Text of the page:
Alcohol is measurable in a person’s breath, so law enforcement can test a person’s alcohol levels using a breathalyzer test. However, marijuana doesn’t appear in the breath, so law enforcement has no way to test your marijuana levels without drawing your blood. For now, a marijuana DUI is hard to detect, and it’s even harder for law enforcement to prove your guilt to the satisfaction of a jury.

Promising New Research

Researchers in California are working on trying to establish a legal limit for driving under the influence of marijuana. To do this, they’re having volunteers smoke marijuana and then use a driving simulator. They’re testing the participants at different strengths of marijuana use and at different intervals between smoking and driving. They’re also having participants take other cognitive tests to determine their ability to think and reason after smoking.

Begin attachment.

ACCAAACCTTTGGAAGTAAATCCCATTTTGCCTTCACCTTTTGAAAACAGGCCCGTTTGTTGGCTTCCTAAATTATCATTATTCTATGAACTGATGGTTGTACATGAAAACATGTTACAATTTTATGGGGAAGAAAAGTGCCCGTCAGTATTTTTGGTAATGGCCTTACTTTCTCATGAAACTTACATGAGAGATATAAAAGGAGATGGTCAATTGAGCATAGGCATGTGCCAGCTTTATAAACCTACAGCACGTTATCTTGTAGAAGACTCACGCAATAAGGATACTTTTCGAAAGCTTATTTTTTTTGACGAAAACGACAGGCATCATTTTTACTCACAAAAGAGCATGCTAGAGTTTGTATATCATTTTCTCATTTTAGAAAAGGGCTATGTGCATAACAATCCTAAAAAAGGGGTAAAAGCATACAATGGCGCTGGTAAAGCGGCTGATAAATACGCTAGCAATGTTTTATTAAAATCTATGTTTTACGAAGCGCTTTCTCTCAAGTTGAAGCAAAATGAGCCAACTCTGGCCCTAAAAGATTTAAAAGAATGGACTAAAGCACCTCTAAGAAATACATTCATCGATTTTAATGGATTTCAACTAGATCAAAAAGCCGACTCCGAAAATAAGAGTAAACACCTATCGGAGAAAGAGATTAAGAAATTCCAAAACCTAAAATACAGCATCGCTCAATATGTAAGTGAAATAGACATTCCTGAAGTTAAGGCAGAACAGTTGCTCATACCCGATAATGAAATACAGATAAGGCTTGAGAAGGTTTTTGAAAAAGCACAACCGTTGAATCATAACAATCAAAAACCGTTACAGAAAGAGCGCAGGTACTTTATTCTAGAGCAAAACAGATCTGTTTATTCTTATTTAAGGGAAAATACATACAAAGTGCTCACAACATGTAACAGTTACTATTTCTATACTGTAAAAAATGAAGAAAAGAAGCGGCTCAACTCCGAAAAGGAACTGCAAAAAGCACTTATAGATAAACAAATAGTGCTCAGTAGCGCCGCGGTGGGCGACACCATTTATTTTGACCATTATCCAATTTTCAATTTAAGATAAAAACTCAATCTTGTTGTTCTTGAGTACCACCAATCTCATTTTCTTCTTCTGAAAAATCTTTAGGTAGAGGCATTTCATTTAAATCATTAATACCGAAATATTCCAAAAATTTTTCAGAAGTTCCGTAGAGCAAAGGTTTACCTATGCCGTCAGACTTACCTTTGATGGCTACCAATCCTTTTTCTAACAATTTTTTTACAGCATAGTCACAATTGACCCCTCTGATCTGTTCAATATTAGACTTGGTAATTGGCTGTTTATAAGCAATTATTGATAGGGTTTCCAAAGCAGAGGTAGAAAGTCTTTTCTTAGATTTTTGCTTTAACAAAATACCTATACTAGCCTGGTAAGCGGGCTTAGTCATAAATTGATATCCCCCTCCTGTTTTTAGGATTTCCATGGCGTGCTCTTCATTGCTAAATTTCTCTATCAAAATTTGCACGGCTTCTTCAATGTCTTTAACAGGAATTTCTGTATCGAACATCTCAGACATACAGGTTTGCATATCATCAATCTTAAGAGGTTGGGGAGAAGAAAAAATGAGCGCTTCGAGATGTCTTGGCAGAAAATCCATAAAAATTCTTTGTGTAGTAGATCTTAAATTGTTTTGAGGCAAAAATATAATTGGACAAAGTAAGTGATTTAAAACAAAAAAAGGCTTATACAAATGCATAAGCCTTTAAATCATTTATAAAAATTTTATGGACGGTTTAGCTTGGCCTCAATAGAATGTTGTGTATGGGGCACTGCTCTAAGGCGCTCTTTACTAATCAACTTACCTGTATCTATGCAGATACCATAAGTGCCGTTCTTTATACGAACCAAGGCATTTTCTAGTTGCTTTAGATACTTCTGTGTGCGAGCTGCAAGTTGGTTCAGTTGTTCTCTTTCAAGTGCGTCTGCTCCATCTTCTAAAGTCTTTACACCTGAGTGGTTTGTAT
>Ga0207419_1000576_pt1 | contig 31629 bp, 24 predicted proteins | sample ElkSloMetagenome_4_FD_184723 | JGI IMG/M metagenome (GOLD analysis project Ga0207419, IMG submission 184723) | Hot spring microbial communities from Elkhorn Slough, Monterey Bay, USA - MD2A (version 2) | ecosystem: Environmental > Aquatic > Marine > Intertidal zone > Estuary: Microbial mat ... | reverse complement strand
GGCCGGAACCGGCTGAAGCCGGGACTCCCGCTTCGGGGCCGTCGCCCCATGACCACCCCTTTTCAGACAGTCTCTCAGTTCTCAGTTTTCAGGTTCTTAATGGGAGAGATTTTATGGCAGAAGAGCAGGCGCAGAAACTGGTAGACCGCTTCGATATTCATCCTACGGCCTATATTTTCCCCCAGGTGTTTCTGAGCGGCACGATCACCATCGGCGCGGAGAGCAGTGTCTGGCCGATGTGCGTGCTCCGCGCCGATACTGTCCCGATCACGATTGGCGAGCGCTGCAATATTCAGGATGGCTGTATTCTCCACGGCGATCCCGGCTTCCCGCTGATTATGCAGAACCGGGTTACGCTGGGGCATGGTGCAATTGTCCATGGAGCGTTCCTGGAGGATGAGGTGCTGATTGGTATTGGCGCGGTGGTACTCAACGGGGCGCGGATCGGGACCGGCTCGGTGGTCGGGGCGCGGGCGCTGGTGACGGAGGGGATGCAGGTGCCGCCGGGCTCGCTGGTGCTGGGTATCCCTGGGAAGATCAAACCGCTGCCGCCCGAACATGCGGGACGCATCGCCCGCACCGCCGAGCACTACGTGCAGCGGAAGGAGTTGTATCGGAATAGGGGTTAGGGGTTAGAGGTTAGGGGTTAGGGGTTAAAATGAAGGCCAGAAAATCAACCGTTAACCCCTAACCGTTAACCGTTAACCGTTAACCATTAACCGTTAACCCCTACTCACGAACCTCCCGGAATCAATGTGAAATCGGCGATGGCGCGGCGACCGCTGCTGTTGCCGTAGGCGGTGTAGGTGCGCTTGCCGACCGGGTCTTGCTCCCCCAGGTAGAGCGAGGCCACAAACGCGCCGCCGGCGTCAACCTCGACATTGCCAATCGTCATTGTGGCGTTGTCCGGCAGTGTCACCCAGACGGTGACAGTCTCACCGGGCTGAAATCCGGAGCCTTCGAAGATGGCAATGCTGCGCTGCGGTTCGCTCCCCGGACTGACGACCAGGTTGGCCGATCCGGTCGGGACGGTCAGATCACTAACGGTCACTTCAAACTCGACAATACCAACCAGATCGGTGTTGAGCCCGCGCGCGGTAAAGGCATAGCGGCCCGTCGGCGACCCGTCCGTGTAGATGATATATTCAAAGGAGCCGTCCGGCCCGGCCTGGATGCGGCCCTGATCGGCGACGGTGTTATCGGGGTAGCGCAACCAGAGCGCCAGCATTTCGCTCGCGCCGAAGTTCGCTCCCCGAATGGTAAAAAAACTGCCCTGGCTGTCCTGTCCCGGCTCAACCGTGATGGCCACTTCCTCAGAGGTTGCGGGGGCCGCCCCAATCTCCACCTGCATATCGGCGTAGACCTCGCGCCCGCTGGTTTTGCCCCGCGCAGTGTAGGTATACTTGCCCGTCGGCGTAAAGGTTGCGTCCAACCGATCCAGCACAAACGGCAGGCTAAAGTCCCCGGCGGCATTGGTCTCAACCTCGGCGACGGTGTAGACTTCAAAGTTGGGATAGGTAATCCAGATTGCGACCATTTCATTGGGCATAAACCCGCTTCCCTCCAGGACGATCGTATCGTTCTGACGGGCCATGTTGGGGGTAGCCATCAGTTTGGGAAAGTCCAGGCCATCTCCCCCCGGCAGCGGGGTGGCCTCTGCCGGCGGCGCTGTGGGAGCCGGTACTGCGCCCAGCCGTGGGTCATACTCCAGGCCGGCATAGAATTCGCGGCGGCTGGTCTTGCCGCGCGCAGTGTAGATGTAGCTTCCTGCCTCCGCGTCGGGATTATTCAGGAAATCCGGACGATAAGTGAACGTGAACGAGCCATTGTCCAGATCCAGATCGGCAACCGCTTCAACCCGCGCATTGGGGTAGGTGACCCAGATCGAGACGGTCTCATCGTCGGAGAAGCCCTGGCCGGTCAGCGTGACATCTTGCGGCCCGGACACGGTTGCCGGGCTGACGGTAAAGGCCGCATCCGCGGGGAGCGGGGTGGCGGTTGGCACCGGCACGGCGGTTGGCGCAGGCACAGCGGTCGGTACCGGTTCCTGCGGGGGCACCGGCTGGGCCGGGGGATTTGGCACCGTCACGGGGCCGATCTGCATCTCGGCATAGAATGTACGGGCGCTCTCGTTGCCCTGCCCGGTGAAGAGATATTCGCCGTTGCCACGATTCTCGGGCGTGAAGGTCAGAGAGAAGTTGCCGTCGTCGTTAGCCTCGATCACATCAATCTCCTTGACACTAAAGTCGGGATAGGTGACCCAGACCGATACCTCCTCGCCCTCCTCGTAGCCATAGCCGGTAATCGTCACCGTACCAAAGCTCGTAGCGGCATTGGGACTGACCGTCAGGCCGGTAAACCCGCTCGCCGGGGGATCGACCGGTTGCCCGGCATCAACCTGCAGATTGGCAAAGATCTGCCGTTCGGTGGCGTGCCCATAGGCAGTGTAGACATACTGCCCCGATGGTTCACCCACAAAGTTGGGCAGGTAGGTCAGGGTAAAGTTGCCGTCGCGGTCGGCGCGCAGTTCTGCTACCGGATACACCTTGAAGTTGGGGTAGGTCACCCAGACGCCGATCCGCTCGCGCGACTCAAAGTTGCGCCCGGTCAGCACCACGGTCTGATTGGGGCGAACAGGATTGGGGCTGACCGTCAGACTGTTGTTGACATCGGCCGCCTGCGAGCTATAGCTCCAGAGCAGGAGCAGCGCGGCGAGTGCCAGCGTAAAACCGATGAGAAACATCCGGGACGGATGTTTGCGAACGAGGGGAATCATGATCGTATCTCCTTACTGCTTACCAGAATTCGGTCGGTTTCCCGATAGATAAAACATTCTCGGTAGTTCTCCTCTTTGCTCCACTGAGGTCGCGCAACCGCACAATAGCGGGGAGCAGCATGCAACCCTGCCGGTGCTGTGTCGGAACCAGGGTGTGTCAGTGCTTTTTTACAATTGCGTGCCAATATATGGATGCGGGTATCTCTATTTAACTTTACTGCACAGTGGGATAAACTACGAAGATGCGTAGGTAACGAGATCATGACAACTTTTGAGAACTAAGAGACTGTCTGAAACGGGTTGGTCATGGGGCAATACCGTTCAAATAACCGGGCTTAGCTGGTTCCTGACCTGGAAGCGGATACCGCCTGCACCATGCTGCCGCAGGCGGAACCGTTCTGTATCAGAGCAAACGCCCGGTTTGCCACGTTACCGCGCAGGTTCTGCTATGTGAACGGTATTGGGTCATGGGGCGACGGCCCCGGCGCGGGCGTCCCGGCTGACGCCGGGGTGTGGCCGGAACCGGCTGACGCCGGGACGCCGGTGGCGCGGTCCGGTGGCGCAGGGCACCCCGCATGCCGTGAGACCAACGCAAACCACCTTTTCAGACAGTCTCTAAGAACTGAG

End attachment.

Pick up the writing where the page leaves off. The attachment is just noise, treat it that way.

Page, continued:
As marijuana use continues to grow, this research becomes more important than ever. Early research shows that drivers aren’t much more likely to be in an accident if they have only moderate levels of marijuana in their system. Ultimately, researchers hope to establish a legal limit for marijuana DUI. They hope that this legal limit, in turn, helps law enforcement create new techniques for detecting drugged driving and fairly enforcing California laws.

We Can Help

If you’re facing a marijuana DUI, the Law Office of Louis J. Goodman can help. Their team of legal professionals has years of experience helping clients navigate California’s complex and changing marijuana and drunk driving laws. If you’re facing any kind of marijuana or drunk driving charge, you should contact our office as soon as possible. The Law Office of Louis J. Goodman can help you protect your rights and defend yourself to the fullest extent of the law.